COVID-19 HITS WASHINGTON BEEF

COVID-19 HITS WASHINGTON BEEF — The second COVID-19 death in Yakima County was identified as a worker at the Agri Beef meat processing plant in Toppenish on Thursday, March 26. Company employees who may have been in direct contact with the victim were sent home to self-isolate, according to a company spokesman.

TOPPENISH — Following the Yakima Health District’s late afternoon announcement on Thursday, March 26, about the second confirmed COVID-19 related death – the agency’s hotline received 13 phone calls from Agri Beef (AB) individuals asking if their place of employment was a point of exposure for the virus.

An additional 35 calls were answered Friday morning, March 27, by health officials, prompting employees and family members to contact the Sunnyside Sun beginning at 8:33 a.m.

The newspaper interviewed several AB employees with health concerns about the death of person who had worked on the meat cutting line at the 201 Elmwood Road plant.

According to sources, whose names are being withheld to protect their identity, employees at the plant had initially heard that the 30-year-old man had died of a heart attack.

Within the hour, the Sun reached out to YHD Director of Public Health Partnerships Lilián Bravo and she confirmed the man’s death was a result of COVID-19 and that Agri Beef was a potential exposure site and they were in the process of notifying their staff and all close contacts.

The initial release about the second fatality in the county was also described as having several chronic health conditions.

“At this point in time, there have been multiple potential exposure sites all over the county,” Bravo stressed.

“For this reason, we ask that the public assume that they and others have already been exposed to COVID-19,” she urged.

Environment health experts met with the Toppenish company, which is considered an essential business, Friday to go over the social distancing guidelines and hygiene guidelines within the food processing plant.

The Sun reached out to the company for comment and a spokesperson answering the phone said someone would get back to the newspaper with a statement.

As of 2:03 p.m., Jay Theiler of Agri Beef issued the following statement via email:

“Yesterday, we were notified that one of our employees had died as a result of COVID-19. We express our deepest sympathy to the family and loved ones of the employee…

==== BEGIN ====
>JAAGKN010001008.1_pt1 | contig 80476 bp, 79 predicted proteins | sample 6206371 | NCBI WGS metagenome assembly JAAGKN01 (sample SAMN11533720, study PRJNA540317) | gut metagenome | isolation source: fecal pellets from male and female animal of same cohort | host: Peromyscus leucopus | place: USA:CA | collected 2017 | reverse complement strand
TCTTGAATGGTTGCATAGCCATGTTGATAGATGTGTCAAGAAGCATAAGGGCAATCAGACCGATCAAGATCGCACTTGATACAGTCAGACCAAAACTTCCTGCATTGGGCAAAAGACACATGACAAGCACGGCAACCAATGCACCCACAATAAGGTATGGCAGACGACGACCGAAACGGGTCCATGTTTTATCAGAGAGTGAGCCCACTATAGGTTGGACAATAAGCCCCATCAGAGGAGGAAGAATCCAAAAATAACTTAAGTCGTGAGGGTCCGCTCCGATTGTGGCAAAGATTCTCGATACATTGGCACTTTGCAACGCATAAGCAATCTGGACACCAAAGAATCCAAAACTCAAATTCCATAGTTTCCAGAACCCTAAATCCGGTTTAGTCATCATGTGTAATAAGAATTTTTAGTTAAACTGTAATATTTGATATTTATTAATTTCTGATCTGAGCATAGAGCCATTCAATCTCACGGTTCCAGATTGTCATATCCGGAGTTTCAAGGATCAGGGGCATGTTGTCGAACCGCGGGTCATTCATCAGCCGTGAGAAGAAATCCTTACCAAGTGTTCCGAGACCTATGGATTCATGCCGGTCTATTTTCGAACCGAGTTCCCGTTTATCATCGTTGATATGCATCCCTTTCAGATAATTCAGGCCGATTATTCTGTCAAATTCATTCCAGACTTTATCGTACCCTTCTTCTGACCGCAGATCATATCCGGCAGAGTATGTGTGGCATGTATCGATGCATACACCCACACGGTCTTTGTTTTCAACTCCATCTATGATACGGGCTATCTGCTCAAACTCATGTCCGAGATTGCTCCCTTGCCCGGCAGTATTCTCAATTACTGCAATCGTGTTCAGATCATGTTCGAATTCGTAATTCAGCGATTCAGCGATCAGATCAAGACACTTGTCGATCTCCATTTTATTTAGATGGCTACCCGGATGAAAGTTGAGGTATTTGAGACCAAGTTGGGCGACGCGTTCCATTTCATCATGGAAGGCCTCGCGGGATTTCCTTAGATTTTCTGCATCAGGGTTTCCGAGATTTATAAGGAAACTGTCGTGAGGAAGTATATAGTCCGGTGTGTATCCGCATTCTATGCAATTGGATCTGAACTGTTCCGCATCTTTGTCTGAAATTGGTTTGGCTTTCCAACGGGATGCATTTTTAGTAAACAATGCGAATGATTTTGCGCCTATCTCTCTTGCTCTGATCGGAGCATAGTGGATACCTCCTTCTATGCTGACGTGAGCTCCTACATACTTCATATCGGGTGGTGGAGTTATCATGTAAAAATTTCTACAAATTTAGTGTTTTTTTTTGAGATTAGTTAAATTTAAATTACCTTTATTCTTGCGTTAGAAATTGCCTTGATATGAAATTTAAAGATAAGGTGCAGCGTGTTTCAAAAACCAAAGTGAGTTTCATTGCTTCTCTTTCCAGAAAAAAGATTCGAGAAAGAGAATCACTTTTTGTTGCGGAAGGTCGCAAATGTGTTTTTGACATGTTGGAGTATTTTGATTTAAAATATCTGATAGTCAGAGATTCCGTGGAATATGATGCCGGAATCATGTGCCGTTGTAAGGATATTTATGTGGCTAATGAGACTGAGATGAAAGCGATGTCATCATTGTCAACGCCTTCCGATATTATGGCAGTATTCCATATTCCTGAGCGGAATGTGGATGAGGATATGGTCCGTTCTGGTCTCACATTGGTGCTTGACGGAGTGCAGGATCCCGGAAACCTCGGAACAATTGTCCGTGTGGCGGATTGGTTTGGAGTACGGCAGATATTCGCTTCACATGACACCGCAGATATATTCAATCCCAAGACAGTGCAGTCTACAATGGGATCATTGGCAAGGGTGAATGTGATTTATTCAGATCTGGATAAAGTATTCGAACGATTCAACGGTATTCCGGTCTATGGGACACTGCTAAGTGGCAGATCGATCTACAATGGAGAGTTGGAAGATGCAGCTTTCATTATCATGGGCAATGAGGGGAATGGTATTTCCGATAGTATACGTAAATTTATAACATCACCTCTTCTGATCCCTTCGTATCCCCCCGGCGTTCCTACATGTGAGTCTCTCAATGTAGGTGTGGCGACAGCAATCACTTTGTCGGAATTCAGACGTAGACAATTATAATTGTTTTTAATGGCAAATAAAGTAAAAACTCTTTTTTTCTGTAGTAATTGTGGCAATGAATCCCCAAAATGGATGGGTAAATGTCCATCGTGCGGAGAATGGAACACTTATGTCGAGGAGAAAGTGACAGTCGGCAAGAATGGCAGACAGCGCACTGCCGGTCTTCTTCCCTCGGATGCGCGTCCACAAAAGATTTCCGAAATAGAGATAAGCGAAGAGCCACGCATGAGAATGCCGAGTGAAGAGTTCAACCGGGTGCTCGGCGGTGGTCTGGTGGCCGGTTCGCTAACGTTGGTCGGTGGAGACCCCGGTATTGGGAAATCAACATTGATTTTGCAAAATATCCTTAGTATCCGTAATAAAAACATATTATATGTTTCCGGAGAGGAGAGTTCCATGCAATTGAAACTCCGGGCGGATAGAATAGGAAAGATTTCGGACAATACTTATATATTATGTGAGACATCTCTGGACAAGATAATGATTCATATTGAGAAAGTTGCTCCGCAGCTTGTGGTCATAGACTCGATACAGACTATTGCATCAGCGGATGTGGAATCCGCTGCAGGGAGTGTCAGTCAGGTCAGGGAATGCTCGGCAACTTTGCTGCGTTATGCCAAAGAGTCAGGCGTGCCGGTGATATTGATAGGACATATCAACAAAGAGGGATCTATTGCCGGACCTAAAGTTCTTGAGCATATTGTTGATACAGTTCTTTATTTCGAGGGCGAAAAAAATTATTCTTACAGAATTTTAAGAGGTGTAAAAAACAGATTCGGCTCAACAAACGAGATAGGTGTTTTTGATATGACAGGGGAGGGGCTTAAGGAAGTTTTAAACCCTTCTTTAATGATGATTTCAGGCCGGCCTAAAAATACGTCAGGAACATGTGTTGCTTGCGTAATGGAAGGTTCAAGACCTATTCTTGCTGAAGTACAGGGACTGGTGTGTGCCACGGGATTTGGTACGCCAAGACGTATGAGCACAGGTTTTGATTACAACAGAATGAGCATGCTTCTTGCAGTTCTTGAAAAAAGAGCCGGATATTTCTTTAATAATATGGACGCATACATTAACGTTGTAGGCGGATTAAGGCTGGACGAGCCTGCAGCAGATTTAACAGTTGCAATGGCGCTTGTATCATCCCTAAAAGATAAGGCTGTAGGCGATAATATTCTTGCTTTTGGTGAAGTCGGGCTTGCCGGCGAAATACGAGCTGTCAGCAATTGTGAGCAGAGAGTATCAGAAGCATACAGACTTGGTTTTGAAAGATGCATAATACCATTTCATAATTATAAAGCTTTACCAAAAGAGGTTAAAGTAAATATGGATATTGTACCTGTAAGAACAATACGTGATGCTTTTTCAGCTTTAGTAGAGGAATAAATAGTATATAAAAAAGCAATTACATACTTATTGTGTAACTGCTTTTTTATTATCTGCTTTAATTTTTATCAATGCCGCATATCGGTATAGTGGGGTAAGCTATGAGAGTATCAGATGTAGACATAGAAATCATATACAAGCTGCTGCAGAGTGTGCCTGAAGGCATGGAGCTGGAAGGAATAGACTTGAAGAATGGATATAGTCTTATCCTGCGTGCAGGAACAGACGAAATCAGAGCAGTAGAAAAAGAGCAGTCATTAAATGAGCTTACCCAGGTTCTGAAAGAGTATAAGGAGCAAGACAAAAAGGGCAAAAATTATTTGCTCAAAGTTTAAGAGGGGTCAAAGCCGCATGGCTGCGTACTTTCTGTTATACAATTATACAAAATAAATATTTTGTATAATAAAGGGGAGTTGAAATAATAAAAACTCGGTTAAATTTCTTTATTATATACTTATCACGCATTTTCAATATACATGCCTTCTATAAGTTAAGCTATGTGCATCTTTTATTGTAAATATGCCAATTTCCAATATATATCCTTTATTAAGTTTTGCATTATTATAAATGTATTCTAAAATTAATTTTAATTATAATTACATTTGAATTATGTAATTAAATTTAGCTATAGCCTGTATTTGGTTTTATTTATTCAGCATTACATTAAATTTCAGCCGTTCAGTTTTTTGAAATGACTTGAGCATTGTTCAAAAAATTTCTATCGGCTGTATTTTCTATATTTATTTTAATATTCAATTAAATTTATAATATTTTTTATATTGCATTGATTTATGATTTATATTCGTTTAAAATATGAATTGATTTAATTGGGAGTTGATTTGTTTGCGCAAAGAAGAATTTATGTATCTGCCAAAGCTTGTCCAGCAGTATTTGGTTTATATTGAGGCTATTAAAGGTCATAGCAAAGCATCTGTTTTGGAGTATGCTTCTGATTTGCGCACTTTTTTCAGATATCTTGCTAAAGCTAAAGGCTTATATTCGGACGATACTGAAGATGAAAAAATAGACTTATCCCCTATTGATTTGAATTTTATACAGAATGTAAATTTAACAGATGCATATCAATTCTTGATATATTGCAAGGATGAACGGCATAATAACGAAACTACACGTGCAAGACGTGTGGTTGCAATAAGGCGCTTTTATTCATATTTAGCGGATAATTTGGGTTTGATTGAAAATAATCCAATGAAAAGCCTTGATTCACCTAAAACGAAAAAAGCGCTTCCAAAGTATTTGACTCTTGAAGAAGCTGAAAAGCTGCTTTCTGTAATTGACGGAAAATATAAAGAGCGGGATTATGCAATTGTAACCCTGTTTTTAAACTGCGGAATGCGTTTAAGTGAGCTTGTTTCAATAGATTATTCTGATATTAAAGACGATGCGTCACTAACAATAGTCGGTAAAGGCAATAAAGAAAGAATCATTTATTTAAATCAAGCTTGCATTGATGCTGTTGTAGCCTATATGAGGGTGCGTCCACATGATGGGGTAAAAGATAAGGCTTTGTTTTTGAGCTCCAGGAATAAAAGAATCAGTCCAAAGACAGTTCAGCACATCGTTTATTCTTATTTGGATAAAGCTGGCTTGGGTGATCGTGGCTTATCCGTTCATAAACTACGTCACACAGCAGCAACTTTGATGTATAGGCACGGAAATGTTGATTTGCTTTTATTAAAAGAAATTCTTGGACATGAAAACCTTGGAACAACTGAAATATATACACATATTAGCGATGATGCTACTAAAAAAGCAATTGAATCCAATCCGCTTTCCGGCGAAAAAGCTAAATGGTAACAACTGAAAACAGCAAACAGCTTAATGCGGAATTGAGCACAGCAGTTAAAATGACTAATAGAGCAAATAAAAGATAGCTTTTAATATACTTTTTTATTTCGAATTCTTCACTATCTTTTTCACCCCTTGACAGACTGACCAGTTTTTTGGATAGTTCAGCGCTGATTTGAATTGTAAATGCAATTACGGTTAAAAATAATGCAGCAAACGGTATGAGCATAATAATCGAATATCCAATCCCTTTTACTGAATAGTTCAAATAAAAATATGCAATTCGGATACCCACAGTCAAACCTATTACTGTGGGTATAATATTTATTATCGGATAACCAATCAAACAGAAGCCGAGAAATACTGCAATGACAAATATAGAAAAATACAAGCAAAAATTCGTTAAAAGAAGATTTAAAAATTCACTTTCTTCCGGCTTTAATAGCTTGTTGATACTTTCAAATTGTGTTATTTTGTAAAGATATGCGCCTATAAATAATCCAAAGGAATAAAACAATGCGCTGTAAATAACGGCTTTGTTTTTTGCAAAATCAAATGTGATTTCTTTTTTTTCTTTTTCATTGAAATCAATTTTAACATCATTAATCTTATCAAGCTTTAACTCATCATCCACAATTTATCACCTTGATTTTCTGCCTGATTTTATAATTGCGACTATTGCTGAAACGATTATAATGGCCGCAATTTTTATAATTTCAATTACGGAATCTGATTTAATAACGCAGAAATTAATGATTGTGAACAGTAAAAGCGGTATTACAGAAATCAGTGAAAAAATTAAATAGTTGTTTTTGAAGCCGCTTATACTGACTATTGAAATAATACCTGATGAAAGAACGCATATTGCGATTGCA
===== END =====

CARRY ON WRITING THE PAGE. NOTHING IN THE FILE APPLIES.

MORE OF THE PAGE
“It is not known where or how this employee may have contracted the virus. This employee provided a note from a health care provider that released him to work one day prior to his death.

“Once the cause of death was confirmed, Washington Beef notified all employees working at the plant who may have been exposed to this virus. Employees in the work area were sent home to self-quarantine in accordance with Centers for Disease and Control Prevention (CDC) recommendations.

“As a designated critical infrastructure in the food and agriculture sector, we will take all necessary steps to ensure the health and safety of our employees, while continuing the essential production of food products for our nation.

“There are no known indications that COVID-19 can be transmitted through food,” reported from the AB press release.

YHD Executive Director Andre Fresco stressed the public’s need to stay at home except for conducting essential activities or traveling to essential work.

They also remind everyone to wash hands frequently, as well as sanitizing commonly used areas frequently; to stay home from essential work if feeling sick for any reason and practice social distancing — maintaining at least 6-ft distance from people.

Patrick Shelby can be contacted at 509-837-4500, ext. 110 or email PShelby@SunnysideSun.com

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